GS: What challenges have arisen in trying to fit various cultural myths together? Have you had to abandon any potential story tangents or references because they didn't fit with your overall vision, or because they seemed to contradict other story threads?

RT: The writing team has spent the last five years doing tons of reading and research into every conceivable myth, legend, and historical event, and tying all that research together with our own extensive backstory and plot. Of course, while "everything is true," not everything fits our vision, and we have left quite a few things out of the mix--for now. The game will grow and expand after launch, and it might be that we'll pick up some abandoned pieces down the line.

But, in general, we've made sure that everything we use in the game follows one coherent vision and direction, and when there are contradictions, those contradictions are intended and essential. You can't have a conspiracy without diverging points of view, conflicting theories about what really happened, and the different secret societies in The Secret World have opposing philosophies, which are reflected in a player's story mission. There is so much depth and texture to our story, drawn from so many myths, legends, and history--both real and invented--I look forward to seeing the discussions and theories it will spawn after launch.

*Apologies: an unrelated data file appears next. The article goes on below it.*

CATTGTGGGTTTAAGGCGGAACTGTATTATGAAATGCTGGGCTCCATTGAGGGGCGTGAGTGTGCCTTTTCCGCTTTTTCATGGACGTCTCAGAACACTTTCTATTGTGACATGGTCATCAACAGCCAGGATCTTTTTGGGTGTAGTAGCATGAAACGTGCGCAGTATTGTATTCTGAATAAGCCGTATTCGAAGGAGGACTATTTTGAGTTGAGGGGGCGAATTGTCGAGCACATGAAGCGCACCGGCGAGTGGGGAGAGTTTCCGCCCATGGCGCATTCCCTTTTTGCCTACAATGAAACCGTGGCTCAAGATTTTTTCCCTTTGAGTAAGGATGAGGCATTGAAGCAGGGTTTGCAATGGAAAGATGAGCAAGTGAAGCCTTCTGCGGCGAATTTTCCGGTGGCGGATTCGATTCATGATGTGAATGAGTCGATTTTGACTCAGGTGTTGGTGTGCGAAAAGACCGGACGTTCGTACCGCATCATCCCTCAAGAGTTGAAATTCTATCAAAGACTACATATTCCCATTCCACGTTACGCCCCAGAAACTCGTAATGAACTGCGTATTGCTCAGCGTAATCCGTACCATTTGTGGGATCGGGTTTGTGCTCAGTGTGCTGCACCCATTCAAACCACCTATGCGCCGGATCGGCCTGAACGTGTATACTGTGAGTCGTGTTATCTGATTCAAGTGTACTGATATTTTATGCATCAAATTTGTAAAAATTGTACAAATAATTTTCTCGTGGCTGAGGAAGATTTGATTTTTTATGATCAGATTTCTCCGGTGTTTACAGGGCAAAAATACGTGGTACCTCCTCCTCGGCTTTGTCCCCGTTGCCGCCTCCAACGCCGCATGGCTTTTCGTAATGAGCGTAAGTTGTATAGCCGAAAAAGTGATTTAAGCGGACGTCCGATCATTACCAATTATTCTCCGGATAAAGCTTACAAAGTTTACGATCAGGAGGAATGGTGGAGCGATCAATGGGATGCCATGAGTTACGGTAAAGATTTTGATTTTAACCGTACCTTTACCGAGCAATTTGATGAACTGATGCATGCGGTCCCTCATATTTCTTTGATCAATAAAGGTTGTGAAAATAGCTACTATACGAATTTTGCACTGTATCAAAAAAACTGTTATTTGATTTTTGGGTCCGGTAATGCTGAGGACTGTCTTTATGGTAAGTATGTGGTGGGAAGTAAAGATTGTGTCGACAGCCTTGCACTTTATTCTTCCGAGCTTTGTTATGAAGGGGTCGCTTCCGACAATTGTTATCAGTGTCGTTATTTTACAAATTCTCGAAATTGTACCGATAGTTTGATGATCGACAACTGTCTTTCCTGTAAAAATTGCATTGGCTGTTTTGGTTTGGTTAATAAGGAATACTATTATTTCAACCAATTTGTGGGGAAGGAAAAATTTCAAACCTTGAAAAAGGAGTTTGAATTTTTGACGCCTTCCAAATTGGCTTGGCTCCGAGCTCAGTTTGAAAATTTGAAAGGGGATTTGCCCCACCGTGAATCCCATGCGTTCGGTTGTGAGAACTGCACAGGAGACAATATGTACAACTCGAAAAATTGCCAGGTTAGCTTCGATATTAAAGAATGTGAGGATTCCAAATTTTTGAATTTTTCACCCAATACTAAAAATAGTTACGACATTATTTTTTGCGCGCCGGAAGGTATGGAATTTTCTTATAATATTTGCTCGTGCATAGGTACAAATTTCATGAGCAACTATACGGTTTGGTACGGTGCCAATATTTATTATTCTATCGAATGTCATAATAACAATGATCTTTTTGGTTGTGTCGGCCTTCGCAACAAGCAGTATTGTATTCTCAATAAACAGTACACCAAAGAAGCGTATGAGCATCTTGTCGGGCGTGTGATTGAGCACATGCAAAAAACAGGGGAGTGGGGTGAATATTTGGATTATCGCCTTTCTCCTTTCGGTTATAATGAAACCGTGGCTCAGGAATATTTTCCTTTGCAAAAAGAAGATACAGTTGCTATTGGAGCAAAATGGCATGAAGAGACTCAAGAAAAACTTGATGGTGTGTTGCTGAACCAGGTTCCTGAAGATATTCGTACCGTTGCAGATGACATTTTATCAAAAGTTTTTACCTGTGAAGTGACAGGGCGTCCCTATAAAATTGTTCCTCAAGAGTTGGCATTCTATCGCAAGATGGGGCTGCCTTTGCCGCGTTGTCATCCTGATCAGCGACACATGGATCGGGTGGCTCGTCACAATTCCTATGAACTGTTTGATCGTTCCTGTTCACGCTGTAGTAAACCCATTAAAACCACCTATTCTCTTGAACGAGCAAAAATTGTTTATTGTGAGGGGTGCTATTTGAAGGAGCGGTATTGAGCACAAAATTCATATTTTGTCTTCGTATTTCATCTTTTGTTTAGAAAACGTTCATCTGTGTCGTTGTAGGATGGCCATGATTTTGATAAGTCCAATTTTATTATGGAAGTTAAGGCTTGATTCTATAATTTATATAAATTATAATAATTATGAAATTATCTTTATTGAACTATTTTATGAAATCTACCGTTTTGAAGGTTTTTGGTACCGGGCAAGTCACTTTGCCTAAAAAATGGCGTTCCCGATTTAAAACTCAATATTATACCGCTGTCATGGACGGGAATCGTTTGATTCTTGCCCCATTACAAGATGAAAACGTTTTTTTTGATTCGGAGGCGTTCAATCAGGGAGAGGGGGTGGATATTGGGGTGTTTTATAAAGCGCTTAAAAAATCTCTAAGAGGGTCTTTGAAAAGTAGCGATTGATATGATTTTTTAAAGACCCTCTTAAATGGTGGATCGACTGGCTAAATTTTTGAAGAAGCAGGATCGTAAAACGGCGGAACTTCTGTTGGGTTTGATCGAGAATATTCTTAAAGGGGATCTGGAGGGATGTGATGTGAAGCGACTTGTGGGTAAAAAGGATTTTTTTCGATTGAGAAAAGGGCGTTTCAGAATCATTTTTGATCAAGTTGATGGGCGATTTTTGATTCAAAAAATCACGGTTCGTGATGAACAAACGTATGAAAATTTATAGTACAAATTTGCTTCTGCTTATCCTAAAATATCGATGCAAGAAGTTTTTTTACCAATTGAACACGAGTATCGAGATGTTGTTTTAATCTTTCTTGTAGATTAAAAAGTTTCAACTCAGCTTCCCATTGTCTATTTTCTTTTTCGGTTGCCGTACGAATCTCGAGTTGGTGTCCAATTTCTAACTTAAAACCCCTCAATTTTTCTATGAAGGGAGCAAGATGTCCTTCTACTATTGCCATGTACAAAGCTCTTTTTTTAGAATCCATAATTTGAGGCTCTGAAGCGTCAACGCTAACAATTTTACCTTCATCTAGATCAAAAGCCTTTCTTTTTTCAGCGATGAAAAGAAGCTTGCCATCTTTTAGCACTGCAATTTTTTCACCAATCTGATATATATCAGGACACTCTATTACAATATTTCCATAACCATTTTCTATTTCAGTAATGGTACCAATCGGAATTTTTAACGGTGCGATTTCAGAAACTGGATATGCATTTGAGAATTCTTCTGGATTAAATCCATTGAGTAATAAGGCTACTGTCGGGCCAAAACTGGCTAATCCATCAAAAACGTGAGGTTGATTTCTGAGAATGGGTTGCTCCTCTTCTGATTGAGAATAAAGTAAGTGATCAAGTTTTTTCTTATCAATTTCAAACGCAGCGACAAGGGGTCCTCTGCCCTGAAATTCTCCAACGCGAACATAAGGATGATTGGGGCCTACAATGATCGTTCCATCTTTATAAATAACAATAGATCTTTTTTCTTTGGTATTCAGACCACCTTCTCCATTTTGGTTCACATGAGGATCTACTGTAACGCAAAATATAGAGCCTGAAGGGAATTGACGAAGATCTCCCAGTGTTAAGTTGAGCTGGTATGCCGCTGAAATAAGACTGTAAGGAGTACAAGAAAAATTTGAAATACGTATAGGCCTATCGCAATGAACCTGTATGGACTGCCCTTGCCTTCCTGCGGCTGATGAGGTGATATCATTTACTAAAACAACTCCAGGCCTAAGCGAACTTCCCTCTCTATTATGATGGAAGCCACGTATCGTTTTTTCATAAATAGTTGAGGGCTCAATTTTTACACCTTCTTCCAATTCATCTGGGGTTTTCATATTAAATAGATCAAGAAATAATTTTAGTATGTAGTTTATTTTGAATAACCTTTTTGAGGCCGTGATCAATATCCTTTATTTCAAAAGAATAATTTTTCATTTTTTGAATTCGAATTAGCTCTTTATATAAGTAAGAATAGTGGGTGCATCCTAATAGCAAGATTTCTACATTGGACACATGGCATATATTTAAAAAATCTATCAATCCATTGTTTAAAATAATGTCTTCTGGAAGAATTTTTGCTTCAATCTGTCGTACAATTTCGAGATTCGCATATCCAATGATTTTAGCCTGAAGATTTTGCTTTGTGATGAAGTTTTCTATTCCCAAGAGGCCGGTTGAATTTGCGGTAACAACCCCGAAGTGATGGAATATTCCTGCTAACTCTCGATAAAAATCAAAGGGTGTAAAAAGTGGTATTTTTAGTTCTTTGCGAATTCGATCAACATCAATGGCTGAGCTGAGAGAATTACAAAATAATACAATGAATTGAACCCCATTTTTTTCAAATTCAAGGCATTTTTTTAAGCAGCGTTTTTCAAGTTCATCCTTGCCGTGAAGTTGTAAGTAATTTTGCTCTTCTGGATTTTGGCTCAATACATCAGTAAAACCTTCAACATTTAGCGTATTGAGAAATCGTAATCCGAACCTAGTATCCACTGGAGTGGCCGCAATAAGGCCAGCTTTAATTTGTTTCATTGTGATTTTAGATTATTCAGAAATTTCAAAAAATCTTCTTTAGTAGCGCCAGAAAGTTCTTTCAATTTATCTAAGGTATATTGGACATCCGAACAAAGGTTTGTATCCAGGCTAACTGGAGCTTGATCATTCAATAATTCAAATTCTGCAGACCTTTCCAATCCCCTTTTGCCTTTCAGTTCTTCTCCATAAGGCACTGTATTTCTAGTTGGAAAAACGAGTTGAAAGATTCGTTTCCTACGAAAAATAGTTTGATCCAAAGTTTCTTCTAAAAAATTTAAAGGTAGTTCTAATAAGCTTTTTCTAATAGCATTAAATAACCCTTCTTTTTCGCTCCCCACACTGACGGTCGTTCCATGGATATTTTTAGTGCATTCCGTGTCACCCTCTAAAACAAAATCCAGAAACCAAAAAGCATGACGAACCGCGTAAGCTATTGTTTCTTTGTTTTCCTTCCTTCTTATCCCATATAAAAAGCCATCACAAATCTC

GS: Age of Conan was a completely new direction for MMOG combat that gave players a direct connection with what was happening onscreen. How will The Secret World's combat make players feel like an active part of the onscreen action?

RT: The key to the combat in The Secret World is player engagement. We don't want our game to feel static, for players to just sit and wait for a cooldown to clear and to push that button again. We want players to react, interact, to feel like they're in control and that every decision matters. Each weapon in our game has a different feel and strategy to it, and the combination of weapons--players can carry two, and create decks to support that--requires players to really think before they go into the field, when they put their decks and gear together, and while they're in a combat situation.